January 2019: New life in the garden

I’m going to start this post with a note: if you’re reading this on your phone, hold it landscape and the format looks how it should do!

As per one of my New Year’s resolutions to be more observant of how the garden develops over the seasons, I’ve identified some of the coppice trees that line the bank of our garden thanks to their catkins. I had a look on the woodland trust website and they have some great resources on differentiating between different types of catkins (hazel, alder, silver birch, oak and white willow). These look like hazel to me – maybe I’m wrong – what you think?

We took the time to do a walk from Box hill to Reigate using part of the North Downs Way – it was just shy of 8 miles and took us about 2 hours. At one point we came across these ferns (I think they’re hart’s-tongue) there must have been hundreds of them and it was quite a sight.

Compared to this time last year there is so much to observe and enjoy in the garden. The early spring flowering plants such as the Hellebore (‘X Sternii‘) and clematis (‘Armandii’) are developing their flower buds nicely. The other type of clematis we planted (‘Wisley Cream‘) flowers on last years growth so we won’t see any flowers on this until early 2020; that’s because according to RHS advice: ‘unless the plant already has three or four healthy stems growing from the base, all newly planted clematis should be pruned back hard the first spring after planting. This will encourage multiple stems which can be trained to supports to give good coverage’ (RHS, 2019). Another gorgeous evergreen that’s developing flower buds are the two camellia ‘Brushfield’s Yellow‘ – we got these in an after season sale last year. I’m looking forward to potting these out into the garden; we’re thinking they could act as a good year round privacy screen in the front garden thanks to their bushy habit. They’ve done alright in the pots they’re currently in, although will no doubt be much happier with space to grow.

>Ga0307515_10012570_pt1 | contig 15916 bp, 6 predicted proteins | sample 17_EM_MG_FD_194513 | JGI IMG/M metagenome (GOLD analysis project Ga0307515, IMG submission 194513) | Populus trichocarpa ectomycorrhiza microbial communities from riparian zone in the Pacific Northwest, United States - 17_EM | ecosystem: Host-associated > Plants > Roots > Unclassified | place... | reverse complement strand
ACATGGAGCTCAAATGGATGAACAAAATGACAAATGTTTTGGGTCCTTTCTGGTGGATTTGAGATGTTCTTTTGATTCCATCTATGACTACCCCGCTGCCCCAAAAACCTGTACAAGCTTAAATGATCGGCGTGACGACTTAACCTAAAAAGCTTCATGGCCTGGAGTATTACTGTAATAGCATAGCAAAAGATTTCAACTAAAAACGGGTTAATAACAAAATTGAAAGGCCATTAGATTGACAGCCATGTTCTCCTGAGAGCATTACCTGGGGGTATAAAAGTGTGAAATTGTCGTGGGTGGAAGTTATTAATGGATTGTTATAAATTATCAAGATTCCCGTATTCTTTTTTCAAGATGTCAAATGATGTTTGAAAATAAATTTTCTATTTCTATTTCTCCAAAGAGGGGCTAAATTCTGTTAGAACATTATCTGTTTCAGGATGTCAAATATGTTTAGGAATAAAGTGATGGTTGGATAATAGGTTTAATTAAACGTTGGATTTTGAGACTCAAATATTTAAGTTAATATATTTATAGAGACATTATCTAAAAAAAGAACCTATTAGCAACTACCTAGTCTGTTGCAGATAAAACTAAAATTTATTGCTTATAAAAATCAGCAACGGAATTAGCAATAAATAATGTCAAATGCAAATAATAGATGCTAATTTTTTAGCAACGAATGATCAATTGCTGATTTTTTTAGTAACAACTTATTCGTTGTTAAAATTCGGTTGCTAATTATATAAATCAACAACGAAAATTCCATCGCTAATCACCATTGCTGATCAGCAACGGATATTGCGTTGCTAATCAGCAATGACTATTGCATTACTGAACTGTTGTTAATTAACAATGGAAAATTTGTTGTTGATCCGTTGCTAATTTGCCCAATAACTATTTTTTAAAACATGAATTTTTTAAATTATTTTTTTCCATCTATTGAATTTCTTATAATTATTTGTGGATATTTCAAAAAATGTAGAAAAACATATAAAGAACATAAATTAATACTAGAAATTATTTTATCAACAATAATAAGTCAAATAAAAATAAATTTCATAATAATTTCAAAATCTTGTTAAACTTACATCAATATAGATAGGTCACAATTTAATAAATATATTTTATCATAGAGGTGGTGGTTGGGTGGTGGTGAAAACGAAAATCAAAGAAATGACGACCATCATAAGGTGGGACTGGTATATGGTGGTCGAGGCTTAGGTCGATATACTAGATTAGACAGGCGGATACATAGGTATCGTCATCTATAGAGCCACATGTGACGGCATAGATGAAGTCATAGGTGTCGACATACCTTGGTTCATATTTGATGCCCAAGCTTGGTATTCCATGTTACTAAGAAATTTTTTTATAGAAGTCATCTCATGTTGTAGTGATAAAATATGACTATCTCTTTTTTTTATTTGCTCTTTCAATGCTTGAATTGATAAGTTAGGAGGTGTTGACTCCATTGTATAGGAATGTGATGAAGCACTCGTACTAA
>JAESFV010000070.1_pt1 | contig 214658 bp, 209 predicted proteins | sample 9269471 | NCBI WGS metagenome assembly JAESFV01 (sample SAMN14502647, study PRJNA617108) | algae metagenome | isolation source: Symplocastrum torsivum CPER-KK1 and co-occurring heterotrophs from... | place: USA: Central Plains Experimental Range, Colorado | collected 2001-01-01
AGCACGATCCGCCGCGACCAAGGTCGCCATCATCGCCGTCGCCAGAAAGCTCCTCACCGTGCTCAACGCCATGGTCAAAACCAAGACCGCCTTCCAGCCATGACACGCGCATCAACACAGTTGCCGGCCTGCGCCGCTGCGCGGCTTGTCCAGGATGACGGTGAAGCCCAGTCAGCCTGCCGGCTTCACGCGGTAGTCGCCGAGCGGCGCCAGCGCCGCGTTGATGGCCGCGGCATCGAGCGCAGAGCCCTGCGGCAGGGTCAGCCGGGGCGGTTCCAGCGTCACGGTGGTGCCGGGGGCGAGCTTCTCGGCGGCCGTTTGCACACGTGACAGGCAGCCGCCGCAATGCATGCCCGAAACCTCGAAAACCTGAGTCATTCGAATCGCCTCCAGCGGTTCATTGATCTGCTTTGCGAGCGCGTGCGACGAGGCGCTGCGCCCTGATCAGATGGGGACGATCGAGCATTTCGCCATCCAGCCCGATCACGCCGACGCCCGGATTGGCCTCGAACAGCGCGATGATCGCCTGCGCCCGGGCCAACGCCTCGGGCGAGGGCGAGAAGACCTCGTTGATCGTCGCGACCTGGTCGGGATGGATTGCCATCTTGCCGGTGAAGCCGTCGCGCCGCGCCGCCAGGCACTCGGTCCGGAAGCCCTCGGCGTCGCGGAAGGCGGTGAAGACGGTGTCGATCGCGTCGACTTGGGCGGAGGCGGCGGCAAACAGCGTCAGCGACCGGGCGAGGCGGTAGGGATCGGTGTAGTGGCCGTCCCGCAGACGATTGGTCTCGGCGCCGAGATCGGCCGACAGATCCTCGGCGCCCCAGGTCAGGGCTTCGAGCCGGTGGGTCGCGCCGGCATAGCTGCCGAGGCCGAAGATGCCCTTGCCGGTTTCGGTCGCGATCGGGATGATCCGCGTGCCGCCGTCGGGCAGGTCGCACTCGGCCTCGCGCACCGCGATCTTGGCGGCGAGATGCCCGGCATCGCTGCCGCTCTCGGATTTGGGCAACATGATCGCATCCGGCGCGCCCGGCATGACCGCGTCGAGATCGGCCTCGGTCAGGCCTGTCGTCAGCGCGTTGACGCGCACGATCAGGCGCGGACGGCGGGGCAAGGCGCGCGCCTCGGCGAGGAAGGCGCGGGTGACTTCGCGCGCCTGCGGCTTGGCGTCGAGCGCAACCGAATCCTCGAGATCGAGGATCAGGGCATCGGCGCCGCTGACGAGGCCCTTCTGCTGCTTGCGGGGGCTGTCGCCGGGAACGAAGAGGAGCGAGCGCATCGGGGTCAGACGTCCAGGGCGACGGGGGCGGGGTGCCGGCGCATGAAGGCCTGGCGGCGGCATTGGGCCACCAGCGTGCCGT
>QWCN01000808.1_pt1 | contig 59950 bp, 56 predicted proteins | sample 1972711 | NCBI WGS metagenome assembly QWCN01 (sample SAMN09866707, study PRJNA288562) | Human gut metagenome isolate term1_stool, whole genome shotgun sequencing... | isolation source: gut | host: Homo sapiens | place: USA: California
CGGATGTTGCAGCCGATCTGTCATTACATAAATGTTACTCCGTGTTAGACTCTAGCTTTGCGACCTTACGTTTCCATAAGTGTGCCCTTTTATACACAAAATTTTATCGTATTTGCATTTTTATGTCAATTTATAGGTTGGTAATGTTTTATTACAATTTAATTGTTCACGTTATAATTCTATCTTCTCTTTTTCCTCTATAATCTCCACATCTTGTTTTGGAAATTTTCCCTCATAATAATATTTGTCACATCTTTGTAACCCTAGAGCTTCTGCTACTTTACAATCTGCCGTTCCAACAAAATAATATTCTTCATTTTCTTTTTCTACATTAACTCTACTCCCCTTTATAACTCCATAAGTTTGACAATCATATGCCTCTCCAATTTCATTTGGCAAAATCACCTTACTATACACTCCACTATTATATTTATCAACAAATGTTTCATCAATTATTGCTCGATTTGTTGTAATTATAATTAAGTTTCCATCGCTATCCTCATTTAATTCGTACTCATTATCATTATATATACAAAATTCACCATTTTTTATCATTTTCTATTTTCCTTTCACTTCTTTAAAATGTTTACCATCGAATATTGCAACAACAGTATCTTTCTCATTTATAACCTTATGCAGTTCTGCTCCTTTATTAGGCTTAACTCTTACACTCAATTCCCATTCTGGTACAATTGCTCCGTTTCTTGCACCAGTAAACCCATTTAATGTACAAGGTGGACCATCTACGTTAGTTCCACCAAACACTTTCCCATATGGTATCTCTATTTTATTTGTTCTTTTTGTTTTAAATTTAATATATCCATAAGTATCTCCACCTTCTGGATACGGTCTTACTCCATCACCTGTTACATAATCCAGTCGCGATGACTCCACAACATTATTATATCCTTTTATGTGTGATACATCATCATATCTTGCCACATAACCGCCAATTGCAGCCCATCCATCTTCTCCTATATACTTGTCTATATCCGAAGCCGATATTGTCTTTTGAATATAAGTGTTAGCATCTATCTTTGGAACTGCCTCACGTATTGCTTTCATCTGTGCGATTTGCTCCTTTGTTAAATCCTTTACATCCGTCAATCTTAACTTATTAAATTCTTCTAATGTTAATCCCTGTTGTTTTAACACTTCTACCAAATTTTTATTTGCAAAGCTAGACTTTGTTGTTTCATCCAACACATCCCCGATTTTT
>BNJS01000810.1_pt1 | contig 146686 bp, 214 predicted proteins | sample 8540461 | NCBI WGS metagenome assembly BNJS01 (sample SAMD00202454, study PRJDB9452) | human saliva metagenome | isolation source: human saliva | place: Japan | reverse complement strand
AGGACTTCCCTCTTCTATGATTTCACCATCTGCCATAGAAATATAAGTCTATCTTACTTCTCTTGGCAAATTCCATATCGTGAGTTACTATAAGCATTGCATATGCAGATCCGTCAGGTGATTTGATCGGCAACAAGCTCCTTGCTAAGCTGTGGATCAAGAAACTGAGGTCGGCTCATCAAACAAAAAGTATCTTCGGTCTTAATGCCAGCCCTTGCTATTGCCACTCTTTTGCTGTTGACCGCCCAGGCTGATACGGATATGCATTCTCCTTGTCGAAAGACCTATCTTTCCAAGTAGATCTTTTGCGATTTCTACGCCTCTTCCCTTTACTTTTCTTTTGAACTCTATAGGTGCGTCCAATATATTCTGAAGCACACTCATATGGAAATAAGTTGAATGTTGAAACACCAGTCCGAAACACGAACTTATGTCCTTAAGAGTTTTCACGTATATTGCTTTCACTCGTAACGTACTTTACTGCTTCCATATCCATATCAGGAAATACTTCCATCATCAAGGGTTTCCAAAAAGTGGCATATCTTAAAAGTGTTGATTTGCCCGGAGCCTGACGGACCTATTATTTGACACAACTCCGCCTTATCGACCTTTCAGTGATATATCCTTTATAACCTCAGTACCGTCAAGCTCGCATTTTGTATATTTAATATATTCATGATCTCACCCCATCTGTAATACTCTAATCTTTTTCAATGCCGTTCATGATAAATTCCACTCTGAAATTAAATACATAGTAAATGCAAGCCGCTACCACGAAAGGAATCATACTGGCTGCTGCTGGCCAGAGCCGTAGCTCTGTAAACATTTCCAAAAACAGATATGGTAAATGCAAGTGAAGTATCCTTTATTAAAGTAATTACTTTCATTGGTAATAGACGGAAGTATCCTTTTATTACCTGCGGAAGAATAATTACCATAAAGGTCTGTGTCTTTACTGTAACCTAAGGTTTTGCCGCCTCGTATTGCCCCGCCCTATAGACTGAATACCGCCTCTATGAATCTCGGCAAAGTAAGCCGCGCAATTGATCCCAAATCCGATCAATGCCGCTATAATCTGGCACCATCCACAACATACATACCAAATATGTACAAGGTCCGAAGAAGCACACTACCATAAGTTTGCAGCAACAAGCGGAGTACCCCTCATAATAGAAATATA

We went for a stroll around RHS Wisley at the beginning of the month and popped into the plant centre on the way out – turns out they were having a 50% sale on quite a lot of the perennials and grasses: it was all too much to resist (!). Instead of buying new types of plants, we thought it would be more effective to supplement the ones we bought last year; here’s what we purchased:

For now they’re all patiently waiting for spring to arrive on the bench…hopefully it’s a sheltered enough location for them to survive until they’re safe in the ground. We took some time to play around with where we’ll locate them when planted out – all very exciting.

Final thought – I’ve planted the first seeds of 2019: Sweet Pea ‘Cathy‘. These are similar to last years variety ‘Jilly‘ in that they are white, but these should hopefully be more fragrant. I also tried sowing some of the seeds I harvested from the perennial sweet pea plants last autumn – there’s no sign of emerging shoots yet. I think perhaps I didn’t wait long enough for the pods to mature; oh well, there’s always this year to try again.


Rhsorguk. 2019. Rhsorguk. [Online]. [19 January 2019]. Available from: https://www.rhs.org.uk/advice/profile?pid=344


  1. Yes they look like hazel catkins to me, and hazel is a popular choice for a hedge, it’s a lovely wood and so fast growing. You can weave it in as it grows. Xx

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